New Jerseyans who need individual or family health insurance in 2016 can begin shopping this week – and it’s becoming increasingly important that they take time to do so.
That’s according to insurance experts who note that while the cost of the least- expensive health plans on the federally operated marketplace launched under the Affordable Care Act haven’t increased much, the potential risk of high out-of-pocket costs has gone up.
At the same time that insurers offer the lowest possible premiums to attract customers, some plans require high deductibles and copayments.
Experts say consumers should consider such factors as their likely health expenses, their ability to withstand high costs if they require unexpected healthcare, and whether their providers are inside a plan’s network.
They’ll have three months to decide, with marketplace open enrollment beginning November 1 and lasting through January 31 for coverage that begins as soon as January 1.
Premium climbs slightly
The least expensive plan at the most popular level of coverage in 2016 will have premiums that are 3.1 percent higher than those available this year. Detailed information about specific plans is available at healthcare.gov for “window shopping” this week. Raymond J. Castro, senior policy analyst for the left-leaning think tank New Jersey Policy Perspective, said the relatively small premium increases is a positive development.
“We’re certainly hearing about large increases in other states, and that’s a very sensitive issue in New Jersey,” which already has some of the highest insurance premiums in the country, Castro noted. “Any substantial increase would be huge in New Jersey, so I think that is encouraging.”
Four levels of coverage
Plans are available at four different levels. “Bronze” plans have the lowest premiums and the highest out-of-pocket costs, with premiums rising through “silver” and “gold” plans before reaching the “platinum” plans, which have the highest premiums but the lowest out-of-pocket costs.
Silver plans are the most popular, since the federal income tax credits that subsidize the insurance for roughly 80 percent of New Jersey residents enrolled through the ACA reach their maximum at the silver level.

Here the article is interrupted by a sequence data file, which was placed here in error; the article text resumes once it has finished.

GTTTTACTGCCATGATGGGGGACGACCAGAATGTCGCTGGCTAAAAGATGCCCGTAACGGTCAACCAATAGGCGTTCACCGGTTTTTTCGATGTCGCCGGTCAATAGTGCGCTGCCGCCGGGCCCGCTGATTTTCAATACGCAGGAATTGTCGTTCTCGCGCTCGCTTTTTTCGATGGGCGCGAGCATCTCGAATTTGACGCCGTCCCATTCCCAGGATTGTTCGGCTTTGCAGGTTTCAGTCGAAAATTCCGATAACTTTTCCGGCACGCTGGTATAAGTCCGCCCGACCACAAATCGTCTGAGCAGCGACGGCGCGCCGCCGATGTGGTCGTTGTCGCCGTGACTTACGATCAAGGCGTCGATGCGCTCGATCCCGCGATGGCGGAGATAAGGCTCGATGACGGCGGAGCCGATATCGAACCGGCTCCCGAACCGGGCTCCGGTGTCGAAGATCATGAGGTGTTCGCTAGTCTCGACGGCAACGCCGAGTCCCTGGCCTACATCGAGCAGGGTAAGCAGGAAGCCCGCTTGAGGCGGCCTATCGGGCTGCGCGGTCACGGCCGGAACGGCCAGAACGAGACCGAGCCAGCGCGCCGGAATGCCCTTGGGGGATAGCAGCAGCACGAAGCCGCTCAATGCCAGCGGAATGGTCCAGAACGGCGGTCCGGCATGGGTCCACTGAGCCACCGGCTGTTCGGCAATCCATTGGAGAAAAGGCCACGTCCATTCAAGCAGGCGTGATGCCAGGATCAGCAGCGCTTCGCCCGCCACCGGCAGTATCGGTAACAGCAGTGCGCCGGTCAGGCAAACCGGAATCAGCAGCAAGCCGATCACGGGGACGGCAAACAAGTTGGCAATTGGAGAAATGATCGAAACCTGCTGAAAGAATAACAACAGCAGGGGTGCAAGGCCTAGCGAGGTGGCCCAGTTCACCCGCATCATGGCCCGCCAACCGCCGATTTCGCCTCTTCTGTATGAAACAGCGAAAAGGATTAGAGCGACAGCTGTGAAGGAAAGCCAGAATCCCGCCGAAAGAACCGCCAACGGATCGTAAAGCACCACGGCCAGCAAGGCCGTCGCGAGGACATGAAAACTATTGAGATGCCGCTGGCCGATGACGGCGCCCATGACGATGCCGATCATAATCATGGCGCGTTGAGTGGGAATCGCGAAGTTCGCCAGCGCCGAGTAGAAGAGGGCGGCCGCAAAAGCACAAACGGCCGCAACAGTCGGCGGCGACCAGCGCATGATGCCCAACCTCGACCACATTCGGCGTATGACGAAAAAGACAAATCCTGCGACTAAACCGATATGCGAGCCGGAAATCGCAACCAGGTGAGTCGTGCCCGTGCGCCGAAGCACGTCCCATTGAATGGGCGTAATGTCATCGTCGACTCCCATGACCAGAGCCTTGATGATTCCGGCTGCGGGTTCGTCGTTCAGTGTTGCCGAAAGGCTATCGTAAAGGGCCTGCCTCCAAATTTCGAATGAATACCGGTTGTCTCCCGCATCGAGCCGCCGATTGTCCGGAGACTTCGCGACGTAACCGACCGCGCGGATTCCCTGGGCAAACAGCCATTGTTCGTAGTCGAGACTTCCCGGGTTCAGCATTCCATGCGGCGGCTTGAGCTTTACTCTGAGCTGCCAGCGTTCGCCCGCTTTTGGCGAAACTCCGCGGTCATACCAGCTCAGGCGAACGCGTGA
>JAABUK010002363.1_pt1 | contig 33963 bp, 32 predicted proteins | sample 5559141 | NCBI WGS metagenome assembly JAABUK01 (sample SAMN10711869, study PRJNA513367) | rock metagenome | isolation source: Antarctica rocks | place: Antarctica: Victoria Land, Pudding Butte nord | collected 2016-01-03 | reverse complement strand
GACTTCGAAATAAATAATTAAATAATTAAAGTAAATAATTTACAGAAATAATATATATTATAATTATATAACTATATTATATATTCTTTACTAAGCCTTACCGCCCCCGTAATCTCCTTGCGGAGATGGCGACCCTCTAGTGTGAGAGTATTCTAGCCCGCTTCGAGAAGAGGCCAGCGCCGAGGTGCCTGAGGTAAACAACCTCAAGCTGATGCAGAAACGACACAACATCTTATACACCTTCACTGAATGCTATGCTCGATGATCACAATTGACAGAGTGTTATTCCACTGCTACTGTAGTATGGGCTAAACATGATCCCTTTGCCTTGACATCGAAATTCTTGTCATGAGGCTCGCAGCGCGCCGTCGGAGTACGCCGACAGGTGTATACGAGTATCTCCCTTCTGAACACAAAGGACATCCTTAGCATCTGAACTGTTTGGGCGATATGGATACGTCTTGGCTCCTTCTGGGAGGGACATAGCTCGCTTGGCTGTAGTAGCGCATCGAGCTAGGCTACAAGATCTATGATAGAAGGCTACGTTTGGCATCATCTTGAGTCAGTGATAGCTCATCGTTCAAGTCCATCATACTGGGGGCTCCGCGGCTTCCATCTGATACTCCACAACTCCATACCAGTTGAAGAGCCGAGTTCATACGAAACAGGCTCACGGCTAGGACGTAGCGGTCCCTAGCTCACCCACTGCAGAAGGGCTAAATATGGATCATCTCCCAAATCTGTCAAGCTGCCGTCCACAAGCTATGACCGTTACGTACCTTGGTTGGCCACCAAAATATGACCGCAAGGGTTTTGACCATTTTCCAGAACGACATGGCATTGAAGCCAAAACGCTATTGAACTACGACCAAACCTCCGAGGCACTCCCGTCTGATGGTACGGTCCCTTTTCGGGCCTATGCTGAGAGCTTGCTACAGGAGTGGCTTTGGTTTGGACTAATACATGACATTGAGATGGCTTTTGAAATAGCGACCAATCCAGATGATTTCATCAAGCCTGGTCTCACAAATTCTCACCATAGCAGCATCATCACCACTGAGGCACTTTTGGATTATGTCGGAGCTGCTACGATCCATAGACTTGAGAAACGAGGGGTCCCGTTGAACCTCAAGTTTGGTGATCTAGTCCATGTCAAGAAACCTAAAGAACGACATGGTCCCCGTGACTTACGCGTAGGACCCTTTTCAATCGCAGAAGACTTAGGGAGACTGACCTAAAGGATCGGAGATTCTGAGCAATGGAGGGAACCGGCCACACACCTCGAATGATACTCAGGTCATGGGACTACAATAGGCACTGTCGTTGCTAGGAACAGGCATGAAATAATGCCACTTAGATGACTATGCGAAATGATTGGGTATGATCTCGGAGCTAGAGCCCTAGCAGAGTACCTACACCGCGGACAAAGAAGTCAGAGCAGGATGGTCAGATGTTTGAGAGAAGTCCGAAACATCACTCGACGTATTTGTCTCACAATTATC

Oscar Insurance Corp. of New Jersey will offer the least-expensive silver plan in 2016, equal to $367 per month for a 45-year-old single person living in Middlesex County. That compares to $355 per month for the least-expensive silver plan this year, offered by Health Republic Insurance of New Jersey.
These premiums can be offset by the federal tax credits for people with household incomes between 133 percent and 400 percent of the federal poverty line, currently between $15,654 and $47,080 for a single person and between $32,253 and $97,000 for a family of four. For example, a single 45-year-old Middlesex County resident with an annual income of $30,000 would receive up to $166 in monthly premium tax credits.
But the premiums also mask large differences in out-of-pocket costs. This concerns Castro.
“To me, the real danger in all of this is people get insurance, but when they get insurance they don’t want to use it because of the high cost-sharing,” Castro said.
Examining plans carefully
For example, the least-expensive Oscar silver plan requires members to pay the entire amount of specialist visits until the member reaches the annual deductible of $2,500. For $18 more per month, a consumer could purchase a different Oscar silver plan that limits the cost of specialists to $50 per visit.